Bariatric procedures have shown marked success in many obese patients. Now, new research reveals how these operations might reduce sugar craving in the brain.
Four types of bariatric surgery are currently available for the purposes of treating obesity, all of which have a strong track record.
In most reports, more than 80% of procedures are regarded as a success. However, the exact pathways that the procedures use to achieve their results are not yet fully understood.
There are a number of mechanisms that work together to create the positive outcomes in these surgeries. Malabsorption and restriction are the two most obvious contenders.
Malabsorption (a reduction in nutrient uptake) and a restriction in the total amount of food that can be consumed are both valid modes of action, but alone they cannot explain bariatric surgery’s impressive achievements.
Anecdotally, patients have described changes in the types of foods that attract them after surgery, but, until now, the mechanisms that induce these changes in dietary desires have been up for debate.
New research, conducted by Ivan de Araujo of Yale University School of Medicine, has unveiled at least part of the solution.
Previous studies have shown that caloric intake is, in part, mediated by a dopamine reward system in the dorsal striatum. This dopamine system is sensitive to sugar in the gastrointestinal (GI) tract.
Because of the addictive nature of sweets, mice that have had their stomachs artificially filled with sweet solution will persistently lick at a spout that produces sugary water, despite being satiated.
This counterintuitive behavior is believed to be mediated by the activation of sugar receptors in the duodenum, creating an addictive loop by activating dopamine pathways in the dorsal striatum.
The dorsal striatum’s role in motor coordination has been well described, but that is not the brain area’s only function. Modern research has also uncovered more subtle roles. It appears that the dorsal striatum is also involved in decision making. Specifically, it selects and initiates actions by combining motivational and emotional information.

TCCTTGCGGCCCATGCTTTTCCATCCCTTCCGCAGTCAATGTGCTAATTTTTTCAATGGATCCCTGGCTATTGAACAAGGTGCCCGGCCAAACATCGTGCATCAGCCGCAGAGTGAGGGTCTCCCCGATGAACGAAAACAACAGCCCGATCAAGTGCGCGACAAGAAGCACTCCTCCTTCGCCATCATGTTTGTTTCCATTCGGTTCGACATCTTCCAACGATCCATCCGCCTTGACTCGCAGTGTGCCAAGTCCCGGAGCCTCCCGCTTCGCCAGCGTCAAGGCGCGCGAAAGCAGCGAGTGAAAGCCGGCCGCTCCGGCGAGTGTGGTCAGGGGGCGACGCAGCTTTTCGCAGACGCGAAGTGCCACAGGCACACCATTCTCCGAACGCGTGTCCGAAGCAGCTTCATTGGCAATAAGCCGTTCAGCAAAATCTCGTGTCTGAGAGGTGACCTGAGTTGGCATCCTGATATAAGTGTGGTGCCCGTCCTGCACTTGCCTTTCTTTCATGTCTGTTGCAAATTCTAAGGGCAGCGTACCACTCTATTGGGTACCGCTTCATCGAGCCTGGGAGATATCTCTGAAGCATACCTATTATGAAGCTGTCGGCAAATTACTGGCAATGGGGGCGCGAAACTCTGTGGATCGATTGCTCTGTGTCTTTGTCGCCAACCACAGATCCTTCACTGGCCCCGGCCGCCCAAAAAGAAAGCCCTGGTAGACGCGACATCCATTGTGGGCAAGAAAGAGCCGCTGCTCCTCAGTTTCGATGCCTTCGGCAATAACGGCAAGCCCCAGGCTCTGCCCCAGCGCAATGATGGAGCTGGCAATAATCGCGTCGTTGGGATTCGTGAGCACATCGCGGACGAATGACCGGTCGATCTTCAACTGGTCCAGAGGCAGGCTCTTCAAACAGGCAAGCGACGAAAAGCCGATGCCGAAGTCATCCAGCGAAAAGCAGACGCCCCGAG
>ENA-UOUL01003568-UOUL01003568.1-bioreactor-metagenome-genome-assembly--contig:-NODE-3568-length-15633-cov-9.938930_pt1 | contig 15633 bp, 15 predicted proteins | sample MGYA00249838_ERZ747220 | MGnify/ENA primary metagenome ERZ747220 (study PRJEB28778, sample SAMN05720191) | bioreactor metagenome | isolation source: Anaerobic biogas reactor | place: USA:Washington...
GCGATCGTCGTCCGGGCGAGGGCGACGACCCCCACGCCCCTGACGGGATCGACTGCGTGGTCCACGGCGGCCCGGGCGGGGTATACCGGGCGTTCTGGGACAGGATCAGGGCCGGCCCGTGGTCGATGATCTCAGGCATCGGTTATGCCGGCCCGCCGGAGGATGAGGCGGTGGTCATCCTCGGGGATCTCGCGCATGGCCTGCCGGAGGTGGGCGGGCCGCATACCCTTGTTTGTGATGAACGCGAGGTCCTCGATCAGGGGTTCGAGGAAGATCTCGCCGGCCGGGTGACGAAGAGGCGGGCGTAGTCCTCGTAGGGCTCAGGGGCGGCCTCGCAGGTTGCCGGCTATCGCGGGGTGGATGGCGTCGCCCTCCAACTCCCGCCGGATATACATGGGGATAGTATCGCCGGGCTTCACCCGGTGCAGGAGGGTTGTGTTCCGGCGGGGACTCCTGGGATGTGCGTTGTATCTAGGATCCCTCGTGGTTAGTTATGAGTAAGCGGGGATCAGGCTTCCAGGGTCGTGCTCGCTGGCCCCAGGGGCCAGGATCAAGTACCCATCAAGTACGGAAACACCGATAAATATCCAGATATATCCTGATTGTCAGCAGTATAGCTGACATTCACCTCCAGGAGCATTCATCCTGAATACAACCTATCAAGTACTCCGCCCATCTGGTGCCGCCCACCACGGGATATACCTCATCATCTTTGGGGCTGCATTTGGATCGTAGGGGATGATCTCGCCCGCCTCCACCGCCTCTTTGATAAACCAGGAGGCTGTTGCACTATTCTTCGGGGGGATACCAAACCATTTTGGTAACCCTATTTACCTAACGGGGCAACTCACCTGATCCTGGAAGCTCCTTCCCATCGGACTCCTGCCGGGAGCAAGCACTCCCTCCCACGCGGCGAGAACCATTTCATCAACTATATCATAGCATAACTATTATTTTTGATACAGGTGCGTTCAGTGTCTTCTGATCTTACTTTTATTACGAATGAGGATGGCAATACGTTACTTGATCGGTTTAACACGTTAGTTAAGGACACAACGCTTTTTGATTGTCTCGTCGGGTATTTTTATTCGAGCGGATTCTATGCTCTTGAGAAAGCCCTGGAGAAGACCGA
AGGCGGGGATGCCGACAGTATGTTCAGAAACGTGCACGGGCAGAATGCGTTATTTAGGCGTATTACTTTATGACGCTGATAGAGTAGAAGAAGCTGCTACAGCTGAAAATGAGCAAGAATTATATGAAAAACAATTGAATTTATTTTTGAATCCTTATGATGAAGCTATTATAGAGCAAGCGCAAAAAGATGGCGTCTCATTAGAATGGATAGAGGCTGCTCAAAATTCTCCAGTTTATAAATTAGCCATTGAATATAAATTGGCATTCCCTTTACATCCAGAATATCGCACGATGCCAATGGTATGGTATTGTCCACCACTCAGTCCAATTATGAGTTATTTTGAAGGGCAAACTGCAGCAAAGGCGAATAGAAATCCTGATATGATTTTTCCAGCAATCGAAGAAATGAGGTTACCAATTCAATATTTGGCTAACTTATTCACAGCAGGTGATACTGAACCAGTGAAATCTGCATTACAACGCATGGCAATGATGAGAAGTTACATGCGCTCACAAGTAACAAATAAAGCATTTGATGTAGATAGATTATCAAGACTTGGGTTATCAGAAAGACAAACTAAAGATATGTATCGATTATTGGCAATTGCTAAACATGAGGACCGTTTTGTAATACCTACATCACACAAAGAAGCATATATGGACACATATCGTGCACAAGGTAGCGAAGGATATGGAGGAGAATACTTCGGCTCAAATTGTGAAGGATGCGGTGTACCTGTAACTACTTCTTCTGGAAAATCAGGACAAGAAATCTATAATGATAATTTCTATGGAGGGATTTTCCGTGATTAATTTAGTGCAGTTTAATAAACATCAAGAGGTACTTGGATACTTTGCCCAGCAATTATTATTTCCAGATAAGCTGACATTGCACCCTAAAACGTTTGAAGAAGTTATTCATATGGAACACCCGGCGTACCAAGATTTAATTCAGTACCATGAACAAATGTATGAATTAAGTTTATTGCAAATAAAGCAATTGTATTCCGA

De Araujo’s study, published in Cell Metabolism, involved intricate bariatric procedures in mice – a surgery similar to the commonly utilized Roux-en-Y intervention.
The experimental procedure consisted of bypassing the first section of gut (that exits the stomach) and attaching the stomach directly to a lower region of the GI tract. This operation only differed from the human version in that no gastric pouch was constructed to limit the rodent’s food intake.
Mice who had undergone the surgery, and been artificially satiated with sweetened water, gave significantly less attention to the sugar fountain. The rodent’s sweet-tooths had been markedly diminished by the intervention.
The researchers hypothesize that the GI reroute worked by reducing sugar-induced dopamine release in the dorsal striatum, essentially diminishing the rewarding effects of sugar.
To further demonstrate this relationship, the team solidified their results using optogenetics.
As an additional arm to the research, the team utilized optogenetics, an advanced neuroscience technique. Optogenetics involves modifying neurons to express light-sensitive ion channels.
This procedure allows scientists to turn a predetermined set of neurons off and on without the need for invasive electrode insertion.
Dopamine neural circuits in the modified mice were specifically stimulated. This re-activation of the reward centers effectively overpowered the changes induced by the surgery, seeing the mice return to their pre-op rates of fountain licking.
De Araujo commented:
“Our findings provide the first evidence for a causal link between striatal dopamine signaling and the outcomes of bariatric interventions.
However, we certainly do not want to give the impression that we have an answer for how and why bariatric surgery works. Much more research is needed in this field.”
His team plans to extend this research by investigating similar effects in all four of the currently available bariatric surgeries. De Araujo also adds that the long-term goal is to find solutions to obesity and diabetes progression without the need for surgery.
Medical News Today recently covered research that showed a link between bariatric surgery, self-harm and suicide.